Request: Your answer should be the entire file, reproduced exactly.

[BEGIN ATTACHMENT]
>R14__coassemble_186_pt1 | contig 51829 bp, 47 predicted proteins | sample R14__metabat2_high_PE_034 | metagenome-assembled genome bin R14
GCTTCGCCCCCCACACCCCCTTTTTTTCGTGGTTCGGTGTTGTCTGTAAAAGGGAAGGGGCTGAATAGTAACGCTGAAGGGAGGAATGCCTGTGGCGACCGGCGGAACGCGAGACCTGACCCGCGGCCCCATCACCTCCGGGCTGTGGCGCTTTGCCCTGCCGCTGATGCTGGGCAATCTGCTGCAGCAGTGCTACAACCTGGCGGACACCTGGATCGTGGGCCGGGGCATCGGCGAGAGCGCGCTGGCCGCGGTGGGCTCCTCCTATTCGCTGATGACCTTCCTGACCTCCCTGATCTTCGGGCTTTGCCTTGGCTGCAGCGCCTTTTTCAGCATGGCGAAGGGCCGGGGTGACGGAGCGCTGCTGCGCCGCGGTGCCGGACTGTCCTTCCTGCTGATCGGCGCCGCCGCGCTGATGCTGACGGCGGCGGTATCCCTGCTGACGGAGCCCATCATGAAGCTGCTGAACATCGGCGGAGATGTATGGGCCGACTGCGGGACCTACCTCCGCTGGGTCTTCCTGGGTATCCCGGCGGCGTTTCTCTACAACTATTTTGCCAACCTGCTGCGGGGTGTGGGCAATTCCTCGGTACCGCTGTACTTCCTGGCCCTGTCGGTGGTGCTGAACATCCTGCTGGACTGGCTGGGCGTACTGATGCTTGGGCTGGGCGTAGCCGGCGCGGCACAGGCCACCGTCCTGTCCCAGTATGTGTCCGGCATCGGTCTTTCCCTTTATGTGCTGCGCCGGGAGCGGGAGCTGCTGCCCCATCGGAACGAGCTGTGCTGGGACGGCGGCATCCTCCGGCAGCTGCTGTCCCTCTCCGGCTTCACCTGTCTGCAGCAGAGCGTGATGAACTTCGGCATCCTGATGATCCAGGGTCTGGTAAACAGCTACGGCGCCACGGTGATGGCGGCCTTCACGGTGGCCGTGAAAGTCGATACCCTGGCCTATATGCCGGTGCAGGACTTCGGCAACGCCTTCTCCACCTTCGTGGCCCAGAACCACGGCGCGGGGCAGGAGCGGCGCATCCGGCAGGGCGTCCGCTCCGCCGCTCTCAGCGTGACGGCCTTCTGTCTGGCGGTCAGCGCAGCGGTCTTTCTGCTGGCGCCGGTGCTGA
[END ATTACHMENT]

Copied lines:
>R14__coassemble_186_pt1 | contig 51829 bp, 47 predicted proteins | sample R14__metabat2_high_PE_034 | metagenome-assembled genome bin R14
GCTTCGCCCCCCACACCCCCTTTTTTTCGTGGTTCGGTGTTGTCTGTAAAAGGGAAGGGGCTGAATAGTAACGCTGAAGGGAGGAATGCCTGTGGCGACCGGCGGAACGCGAGACCTGACCCGCGGCCCCATCACCTCCGGGCTGTGGCGCTTTGCCCTGCCGCTGATGCTGGGCAATCTGCTGCAGCAGTGCTACAACCTGGCGGACACCTGGATCGTGGGCCGGGGCATCGGCGAGAGCGCGCTGGCCGCGGTGGGCTCCTCCTATTCGCTGATGACCTTCCTGACCTCCCTGATCTTCGGGCTTTGCCTTGGCTGCAGCGCCTTTTTCAGCATGGCGAAGGGCCGGGGTGACGGAGCGCTGCTGCGCCGCGGTGCCGGACTGTCCTTCCTGCTGATCGGCGCCGCCGCGCTGATGCTGACGGCGGCGGTATCCCTGCTGACGGAGCCCATCATGAAGCTGCTGAACATCGGCGGAGATGTATGGGCCGACTGCGGGACCTACCTCCGCTGGGTCTTCCTGGGTATCCCGGCGGCGTTTCTCTACAACTATTTTGCCAACCTGCTGCGGGGTGTGGGCAATTCCTCGGTACCGCTGTACTTCCTGGCCCTGTCGGTGGTGCTGAACATCCTGCTGGACTGGCTGGGCGTACTGATGCTTGGGCTGGGCGTAGCCGGCGCGGCACAGGCCACCGTCCTGTCCCAGTATGTGTCCGGCATCGGTCTTTCCCTTTATGTGCTGCGCCGGGAGCGGGAGCTGCTGCCCCATCGGAACGAGCTGTGCTGGGACGGCGGCATCCTCCGGCAGCTGCTGTCCCTCTCCGGCTTCACCTGTCTGCAGCAGAGCGTGATGAACTTCGGCATCCTGATGATCCAGGGTCTGGTAAACAGCTACGGCGCCACGGTGATGGCGGCCTTCACGGTGGCCGTGAAAGTCGATACCCTGGCCTATATGCCGGTGCAGGACTTCGGCAACGCCTTCTCCACCTTCGTGGCCCAGAACCACGGCGCGGGGCAGGAGCGGCGCATCCGGCAGGGCGTCCGCTCCGCCGCTCTCAGCGTGACGGCCTTCTGTCTGGCGGTCAGCGCAGCGGTCTTTCTGCTGGCGCCGGTGCTGA